On the subject of CB - didn't the Highwayman speak a bit like an extra from the Sweeney? "Captain Britain you slag...", that kind of thing (well, maybe not exactly like that, but you know what I mean)
I think this was the issue that the plot thickened, and we found out his guv'nor was the Manipulator (how do they come up with these names?), who proceeded to hypnotise CB so he'd kidnap the queen.
Didn't he want the queen to order an invasion of some African country? You think it would have made more sense to kidnap Jim Callaghan, but I suppose he'd already had a guest star slot and it wasn't his silver jubilee.

That Fury cover is an improvement on the last one - good to see Carlos Ezquerra back on form.


Steve W. said...

Pete, you can blame me for everything. It was all my fault.

DW, I can confirm that they printed the Avengers and Defenders stories back to back in that epic saga.

Charlie, Steranko did indeed produce some very striking covers.

Sean, I do remember the Highwayman having unlikely speech patterns for a man with a monocle.

Colin Jones said...

In two weeks Captain Britain and the Fantastic Four join Super Spider-Man.

dangermash said...

Yes Steve, it felt weird losing the two longer standing strips. I was gutted to lose Iron Man but was never that attached to Thor (too immature at that age to appreciate the grandiosity or the artwork). Glad to keep Avengers, though, which had risen up to become my second favourite strip. I won't be disappointed to lose Cap either - his solo series never really grabbed me after moving from Titans to Spider-Man. As for Invaders, good riddance!

Thank I've said before that Spider-Man was the only comic I got each week, so losing/gaining strips would have felt like a bigger deal to me than it would for you with what I'm guessing was probably 3 comics/week at this time.

Steve W. said...

Colin, not that I'm totally sad but I am weirdly excited by it.

Dangermash, I too was glad to see the back of The Invaders. Sadly, I have a feeling it wasn't too long before they re-emerged in Mighty World of Marvel. What with the Howling Commandos turning up in that mag and also the Invaders, it felt like a never-ending nightmare.

Anonymous said...

Speaking of "BECAUSE YOU DEMANDED IT" I remember an old issue of World's Finest with that bold phrase on the cover that teamed up Batman and Supergirl.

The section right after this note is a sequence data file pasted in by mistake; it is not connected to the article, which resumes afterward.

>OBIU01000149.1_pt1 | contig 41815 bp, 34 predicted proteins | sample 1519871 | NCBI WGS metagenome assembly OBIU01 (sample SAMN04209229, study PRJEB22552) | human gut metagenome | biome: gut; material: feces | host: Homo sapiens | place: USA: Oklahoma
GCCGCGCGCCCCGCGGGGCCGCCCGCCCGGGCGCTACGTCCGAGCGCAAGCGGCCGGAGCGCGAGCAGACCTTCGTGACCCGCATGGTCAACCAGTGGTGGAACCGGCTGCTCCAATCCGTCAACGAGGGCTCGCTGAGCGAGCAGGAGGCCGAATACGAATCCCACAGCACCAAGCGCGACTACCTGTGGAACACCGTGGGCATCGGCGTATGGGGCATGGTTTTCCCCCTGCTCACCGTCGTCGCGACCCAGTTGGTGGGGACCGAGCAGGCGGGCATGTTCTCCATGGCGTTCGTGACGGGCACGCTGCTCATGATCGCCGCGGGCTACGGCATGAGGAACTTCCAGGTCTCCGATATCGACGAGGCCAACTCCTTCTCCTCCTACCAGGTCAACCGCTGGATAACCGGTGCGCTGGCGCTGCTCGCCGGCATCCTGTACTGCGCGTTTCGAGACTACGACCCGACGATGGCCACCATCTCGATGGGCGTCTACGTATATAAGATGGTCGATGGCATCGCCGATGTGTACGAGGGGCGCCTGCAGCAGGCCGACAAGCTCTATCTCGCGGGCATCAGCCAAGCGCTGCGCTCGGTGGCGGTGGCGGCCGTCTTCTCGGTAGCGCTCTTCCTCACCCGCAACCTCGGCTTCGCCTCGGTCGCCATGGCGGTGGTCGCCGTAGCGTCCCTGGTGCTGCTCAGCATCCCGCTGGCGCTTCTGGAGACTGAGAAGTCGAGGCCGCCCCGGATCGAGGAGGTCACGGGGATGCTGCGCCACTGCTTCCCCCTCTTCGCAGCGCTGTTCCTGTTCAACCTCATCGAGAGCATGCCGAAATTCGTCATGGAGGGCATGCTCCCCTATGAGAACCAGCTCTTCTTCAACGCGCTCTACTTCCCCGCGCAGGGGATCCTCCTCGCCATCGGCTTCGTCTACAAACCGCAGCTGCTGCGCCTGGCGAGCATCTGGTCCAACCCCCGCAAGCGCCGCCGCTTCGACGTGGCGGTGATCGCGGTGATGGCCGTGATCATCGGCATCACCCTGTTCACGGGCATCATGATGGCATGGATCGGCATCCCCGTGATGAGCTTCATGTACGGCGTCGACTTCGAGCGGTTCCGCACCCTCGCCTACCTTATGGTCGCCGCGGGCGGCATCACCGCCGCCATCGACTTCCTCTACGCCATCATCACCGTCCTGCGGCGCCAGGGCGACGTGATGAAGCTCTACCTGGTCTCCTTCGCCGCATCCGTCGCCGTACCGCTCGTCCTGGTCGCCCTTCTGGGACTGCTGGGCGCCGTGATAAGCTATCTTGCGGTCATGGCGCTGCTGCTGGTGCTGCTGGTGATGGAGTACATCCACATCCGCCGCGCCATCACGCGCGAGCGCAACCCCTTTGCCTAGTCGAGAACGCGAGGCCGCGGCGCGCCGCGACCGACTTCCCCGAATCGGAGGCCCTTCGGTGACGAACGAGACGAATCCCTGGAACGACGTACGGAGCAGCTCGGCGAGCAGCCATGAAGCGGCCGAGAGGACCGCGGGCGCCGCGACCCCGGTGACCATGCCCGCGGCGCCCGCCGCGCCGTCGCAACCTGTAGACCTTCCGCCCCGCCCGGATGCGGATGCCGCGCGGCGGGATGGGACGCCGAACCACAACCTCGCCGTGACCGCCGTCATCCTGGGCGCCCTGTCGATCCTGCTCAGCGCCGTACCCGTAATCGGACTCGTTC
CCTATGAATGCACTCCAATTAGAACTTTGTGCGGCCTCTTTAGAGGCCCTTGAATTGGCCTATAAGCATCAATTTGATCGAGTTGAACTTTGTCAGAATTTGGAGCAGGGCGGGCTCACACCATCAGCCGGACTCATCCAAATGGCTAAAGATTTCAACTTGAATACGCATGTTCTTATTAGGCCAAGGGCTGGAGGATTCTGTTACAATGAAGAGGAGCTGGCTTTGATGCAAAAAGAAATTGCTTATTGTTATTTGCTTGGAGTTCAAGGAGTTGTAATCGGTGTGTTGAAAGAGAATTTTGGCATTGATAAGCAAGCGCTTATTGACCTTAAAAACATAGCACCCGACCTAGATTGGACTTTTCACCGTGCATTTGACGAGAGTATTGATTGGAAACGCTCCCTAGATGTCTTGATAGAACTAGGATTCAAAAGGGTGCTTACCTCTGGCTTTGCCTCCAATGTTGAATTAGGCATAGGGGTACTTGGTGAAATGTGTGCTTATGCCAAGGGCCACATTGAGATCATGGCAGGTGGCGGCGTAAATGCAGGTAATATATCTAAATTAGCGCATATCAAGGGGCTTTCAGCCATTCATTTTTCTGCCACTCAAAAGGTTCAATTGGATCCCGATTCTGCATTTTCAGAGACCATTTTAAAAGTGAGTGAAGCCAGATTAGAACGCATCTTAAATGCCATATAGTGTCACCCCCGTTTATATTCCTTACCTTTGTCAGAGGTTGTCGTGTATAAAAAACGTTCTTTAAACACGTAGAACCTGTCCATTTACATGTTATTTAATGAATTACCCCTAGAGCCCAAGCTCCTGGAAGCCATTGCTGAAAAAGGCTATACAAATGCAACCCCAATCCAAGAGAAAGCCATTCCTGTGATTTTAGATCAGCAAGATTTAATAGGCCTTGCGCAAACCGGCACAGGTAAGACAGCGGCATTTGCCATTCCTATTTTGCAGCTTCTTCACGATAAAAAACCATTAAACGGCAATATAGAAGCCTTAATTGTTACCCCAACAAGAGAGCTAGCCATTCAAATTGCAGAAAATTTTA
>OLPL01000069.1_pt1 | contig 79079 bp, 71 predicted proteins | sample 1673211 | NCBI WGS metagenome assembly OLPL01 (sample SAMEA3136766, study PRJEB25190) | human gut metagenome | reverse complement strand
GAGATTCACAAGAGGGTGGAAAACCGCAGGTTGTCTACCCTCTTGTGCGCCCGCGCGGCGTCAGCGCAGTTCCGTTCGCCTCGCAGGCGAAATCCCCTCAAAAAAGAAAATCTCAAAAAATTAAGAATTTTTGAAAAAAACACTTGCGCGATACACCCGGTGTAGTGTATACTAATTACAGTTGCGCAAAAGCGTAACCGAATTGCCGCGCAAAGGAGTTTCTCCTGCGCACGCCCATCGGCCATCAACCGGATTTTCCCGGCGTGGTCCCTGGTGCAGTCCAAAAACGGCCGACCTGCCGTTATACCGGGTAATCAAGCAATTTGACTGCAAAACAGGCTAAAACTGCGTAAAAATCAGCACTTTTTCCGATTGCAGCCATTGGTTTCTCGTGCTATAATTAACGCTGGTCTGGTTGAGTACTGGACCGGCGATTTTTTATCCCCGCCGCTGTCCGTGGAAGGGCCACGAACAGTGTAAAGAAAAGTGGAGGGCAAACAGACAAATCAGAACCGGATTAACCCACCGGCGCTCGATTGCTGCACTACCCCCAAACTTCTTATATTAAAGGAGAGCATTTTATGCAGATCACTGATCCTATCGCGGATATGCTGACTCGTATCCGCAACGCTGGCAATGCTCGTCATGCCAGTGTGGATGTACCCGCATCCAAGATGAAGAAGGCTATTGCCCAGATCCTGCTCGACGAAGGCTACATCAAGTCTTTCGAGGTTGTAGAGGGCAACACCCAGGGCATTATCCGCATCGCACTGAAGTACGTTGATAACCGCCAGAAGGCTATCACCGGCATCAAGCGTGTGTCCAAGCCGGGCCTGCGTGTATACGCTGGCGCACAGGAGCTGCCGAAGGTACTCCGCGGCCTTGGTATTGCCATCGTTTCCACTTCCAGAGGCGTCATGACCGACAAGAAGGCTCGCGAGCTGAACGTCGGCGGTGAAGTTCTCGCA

I demanded no such thing. But I picked up the back issue out of curiosity. I have no recollection of what the story was.


Charlie Horse 47 said...

Guys, guys, guys...... How can you not like Invaders drawn by Frank Robbins??? One I'd pretty much checked out of comics, around 1976, that was the only series I would still pick up! You sure you don't want to re-read it? I'm sure it's collected in an archive of some sort.

Anonymous said...

Some people seem to like that guy's stuff and some people don't.
I don't dig it myself, Charlie, but to each his own.
Robbins was a pretty competent draftsman who did some nice work on newspaper strips and book illustrations, but his comic book stuff didn't do it for me. Interestingly, he wrote some decent Batman stories in the '70's. I don't think comics were a good fit for the guy, but I'm sure he had bills to pay like the rest of us so I don't knock him.
Like me, for example, I should never have taken that job as a bartender. What was I thinking. I thought it was gonna be like Cheers but it wasn't.
The Kirby covers on those Invaders comics, touched up by Romita, were great, however.


Steve W. said...

The only time I ever liked Robbins' art was when he was doing The Shadow, or sci-fi stories. His style never felt right to me when it came to spandex clad super-heroes. The Invaders was also a problem for me to read because, apart from DC's Weird War Tales, I was never gripped by war comics.

Anonymous said...

You weren't gripped by Fiends of the Eastern Front in 2000AD, Steve? Perhaps you have no memory of the series (what are the chances?), but hard to picture it not appealing to anyone keen on Weird War Tales.

Personally, I like war comics; it would be nice to say thats because of artists like Russ Heath and John Severin, or writers like Pat Mills and John Wagner breaking ground on Charley's War and Darkie's Mob or whatever, but to be honest any old rubbish with dialogue like "Achtung schweinhund!" often does the trick.
(Not the Howling Commandos though. You have to have some standards)

Btw, if the Invaders moved to MWOM it couldn't have been for too long as they ended up in the Complete FF.


Steve W. said...

I must admit to having no memory at all of Fiends of the Eastern Front. Were they vampires or something?

I remember Rogue Trooper but that was another strip that I didn't like because of it being a war strip.

Timothy Field said...

The first run of Fiends is an absolute belter that would lend itself well to a movie, think 'The Keep' but coherent and minus the Tangerine Dream soundtrack.

Anonymous said...

Indeed. And you can always listen to Tangerine Dream while reading it(lovers of 70s Euro-prog will probably find Goblin a better fit though).

Rogue Trooper was a bit up and down, Steve. More often than the latter.


Anonymous said...

PS Dunno what happened there - that should have been "more often than not the latter"


Steve W. said...

Sean and Timothy, I shall look into Fiends of the Eastern Front further, via the magic of Google.